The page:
Sunday, 12 February 2012

Discovery: Neanderthal Men Were Cave Artists

Neanderthal men also made ivory flutes.

Joel Kontinen

Cave paintings depicting seals are changing our view of the artistic skills of Neanderthal man.

Recently, José Luis Sanchidrián of the University of Cordoba, Spain, and colleagues reported on a discovery of cave paintings near Malaga. Originally found in 1959, they are assumed to be the oldest cave art ever found.

The researchers dated charcoal remains found near the paintings at 42,300 – 43,500 years before present and assume that they are as old as the artwork.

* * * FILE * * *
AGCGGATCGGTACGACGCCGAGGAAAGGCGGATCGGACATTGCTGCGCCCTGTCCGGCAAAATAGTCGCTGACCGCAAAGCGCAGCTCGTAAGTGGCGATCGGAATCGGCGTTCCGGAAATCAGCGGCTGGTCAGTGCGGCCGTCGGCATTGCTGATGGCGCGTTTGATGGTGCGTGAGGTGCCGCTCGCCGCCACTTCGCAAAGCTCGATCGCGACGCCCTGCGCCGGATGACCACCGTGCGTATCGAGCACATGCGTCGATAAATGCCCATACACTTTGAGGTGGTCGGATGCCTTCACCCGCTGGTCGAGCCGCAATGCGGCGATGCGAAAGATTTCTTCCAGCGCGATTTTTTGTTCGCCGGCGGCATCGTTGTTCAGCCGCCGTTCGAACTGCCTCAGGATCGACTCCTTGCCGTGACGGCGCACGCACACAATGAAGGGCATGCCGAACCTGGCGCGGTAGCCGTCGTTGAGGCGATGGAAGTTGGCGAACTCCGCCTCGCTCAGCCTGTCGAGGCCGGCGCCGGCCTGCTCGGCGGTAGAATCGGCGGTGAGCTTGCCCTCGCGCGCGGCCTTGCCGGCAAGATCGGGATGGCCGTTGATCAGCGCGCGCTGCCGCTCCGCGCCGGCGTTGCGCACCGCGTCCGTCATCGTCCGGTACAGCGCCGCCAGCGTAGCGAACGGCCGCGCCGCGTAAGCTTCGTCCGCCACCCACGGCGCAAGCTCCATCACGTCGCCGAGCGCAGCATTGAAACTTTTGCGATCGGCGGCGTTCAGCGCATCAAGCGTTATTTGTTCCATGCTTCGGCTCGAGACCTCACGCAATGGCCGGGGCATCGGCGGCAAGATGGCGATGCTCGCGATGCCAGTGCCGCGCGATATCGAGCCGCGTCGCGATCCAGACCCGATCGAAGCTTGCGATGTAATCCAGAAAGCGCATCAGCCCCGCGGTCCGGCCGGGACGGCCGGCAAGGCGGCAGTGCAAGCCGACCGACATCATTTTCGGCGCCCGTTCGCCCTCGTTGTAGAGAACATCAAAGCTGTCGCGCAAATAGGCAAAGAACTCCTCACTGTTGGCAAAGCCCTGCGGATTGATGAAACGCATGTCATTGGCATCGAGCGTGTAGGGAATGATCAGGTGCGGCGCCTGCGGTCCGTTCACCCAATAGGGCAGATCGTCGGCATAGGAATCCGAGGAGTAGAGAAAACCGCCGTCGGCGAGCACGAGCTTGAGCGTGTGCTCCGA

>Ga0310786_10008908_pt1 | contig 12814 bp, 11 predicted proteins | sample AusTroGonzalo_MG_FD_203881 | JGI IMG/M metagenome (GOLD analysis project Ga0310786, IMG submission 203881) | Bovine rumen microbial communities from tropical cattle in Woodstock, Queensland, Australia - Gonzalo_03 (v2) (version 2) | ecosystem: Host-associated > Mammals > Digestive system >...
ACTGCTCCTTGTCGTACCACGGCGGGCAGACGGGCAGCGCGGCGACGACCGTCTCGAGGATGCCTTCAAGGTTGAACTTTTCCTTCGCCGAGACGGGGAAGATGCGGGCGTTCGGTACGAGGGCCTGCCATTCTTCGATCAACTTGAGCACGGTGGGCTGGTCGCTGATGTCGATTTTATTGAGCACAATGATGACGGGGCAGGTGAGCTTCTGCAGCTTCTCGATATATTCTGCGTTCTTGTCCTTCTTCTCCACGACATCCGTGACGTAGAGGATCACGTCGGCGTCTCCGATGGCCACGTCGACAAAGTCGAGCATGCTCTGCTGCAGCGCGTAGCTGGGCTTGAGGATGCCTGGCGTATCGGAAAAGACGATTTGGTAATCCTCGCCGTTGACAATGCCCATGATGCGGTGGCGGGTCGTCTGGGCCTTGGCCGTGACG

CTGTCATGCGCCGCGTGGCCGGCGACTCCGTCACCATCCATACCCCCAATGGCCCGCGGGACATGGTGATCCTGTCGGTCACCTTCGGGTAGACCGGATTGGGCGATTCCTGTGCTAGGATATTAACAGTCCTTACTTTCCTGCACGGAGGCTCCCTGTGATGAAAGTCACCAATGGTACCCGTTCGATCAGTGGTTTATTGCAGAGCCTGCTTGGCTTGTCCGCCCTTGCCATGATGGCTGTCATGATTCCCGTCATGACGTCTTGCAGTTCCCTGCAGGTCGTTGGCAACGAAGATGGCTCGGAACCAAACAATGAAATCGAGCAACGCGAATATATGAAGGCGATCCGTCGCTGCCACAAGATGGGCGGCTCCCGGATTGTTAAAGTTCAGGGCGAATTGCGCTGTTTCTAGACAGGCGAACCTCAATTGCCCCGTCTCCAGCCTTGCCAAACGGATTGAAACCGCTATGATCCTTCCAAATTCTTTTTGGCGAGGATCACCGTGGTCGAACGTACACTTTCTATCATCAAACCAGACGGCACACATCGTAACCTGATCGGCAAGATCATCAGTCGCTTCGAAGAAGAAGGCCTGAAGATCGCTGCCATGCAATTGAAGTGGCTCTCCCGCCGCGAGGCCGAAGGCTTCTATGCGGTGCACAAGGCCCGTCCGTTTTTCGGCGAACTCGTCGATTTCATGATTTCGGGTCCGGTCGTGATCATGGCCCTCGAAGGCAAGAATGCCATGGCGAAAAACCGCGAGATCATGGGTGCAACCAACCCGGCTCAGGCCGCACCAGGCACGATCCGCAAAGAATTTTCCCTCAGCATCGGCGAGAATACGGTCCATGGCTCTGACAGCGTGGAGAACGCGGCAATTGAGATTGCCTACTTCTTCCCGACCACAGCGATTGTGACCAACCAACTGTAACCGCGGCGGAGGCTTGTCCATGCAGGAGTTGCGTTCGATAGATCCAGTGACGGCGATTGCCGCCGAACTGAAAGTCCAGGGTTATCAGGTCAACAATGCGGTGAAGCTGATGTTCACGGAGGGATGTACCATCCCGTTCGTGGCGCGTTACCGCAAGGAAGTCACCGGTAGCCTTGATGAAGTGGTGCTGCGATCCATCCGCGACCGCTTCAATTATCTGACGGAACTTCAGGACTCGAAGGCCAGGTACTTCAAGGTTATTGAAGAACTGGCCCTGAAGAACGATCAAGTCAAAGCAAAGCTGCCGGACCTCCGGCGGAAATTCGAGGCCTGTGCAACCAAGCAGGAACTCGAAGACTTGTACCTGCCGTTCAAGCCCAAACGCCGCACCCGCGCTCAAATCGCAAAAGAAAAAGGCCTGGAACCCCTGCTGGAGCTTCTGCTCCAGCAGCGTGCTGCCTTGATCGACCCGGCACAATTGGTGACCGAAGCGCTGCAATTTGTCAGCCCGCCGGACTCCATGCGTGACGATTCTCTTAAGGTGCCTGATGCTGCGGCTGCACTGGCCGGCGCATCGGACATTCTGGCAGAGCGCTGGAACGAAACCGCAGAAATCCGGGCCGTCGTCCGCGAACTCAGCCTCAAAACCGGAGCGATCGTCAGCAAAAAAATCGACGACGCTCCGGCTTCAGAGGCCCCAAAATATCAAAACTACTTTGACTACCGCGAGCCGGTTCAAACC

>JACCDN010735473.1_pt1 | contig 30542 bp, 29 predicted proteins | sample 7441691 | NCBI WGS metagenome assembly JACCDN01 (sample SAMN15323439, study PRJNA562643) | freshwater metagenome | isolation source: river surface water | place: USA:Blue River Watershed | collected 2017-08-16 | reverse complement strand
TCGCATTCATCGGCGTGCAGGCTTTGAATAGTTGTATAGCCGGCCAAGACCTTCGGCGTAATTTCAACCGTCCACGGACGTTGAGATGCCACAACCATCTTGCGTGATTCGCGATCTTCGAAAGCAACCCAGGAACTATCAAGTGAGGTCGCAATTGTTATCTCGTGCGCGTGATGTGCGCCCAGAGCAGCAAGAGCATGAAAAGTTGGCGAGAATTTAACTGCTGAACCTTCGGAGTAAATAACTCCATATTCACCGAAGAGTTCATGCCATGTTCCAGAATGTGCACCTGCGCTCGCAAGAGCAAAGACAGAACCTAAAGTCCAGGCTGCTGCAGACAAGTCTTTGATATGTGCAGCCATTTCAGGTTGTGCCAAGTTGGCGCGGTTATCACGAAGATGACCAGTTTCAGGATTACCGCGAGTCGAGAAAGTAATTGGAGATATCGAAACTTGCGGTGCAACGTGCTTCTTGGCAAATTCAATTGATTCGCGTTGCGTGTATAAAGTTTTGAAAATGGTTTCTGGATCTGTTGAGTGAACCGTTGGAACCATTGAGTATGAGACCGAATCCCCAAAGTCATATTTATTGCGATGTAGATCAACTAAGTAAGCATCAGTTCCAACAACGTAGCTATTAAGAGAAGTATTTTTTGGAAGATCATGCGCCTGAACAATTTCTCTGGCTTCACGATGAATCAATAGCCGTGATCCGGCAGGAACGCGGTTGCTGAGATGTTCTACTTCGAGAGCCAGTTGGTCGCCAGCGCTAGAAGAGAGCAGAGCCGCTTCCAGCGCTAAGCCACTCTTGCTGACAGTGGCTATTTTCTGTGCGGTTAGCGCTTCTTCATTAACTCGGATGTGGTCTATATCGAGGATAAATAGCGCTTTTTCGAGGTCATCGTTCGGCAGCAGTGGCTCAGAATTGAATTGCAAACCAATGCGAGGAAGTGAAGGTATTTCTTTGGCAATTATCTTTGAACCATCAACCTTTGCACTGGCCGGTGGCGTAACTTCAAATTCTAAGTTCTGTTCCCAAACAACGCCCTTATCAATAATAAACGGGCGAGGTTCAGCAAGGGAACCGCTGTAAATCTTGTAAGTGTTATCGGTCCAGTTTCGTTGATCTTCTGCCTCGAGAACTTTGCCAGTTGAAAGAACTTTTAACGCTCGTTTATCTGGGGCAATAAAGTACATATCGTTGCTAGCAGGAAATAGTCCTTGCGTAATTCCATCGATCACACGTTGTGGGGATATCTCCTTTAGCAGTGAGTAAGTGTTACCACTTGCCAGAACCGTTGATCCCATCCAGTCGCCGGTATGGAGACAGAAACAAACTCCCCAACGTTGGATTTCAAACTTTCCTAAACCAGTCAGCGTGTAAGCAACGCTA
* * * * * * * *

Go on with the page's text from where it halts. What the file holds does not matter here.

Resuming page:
Just a few decades ago evolutionists thought that Neanderthals were dim-witted cavemen, but views have changed. Now researchers believe that Neanderthal man was a talented artist.

According to the model based on Genesis, the Neanderthals lived during the ice age following Noah’s Flood. They were Adam’s descendents and thus fully human, just like us.

The global Flood would also make carbon dating unreliable, because it ignores the vast amounts of carbon dioxide produced during that year-long catastrophe.


MacErlean, Fergal. 2012. First Neanderthal cave paintings discovered in Spain. New Scientist (10 February).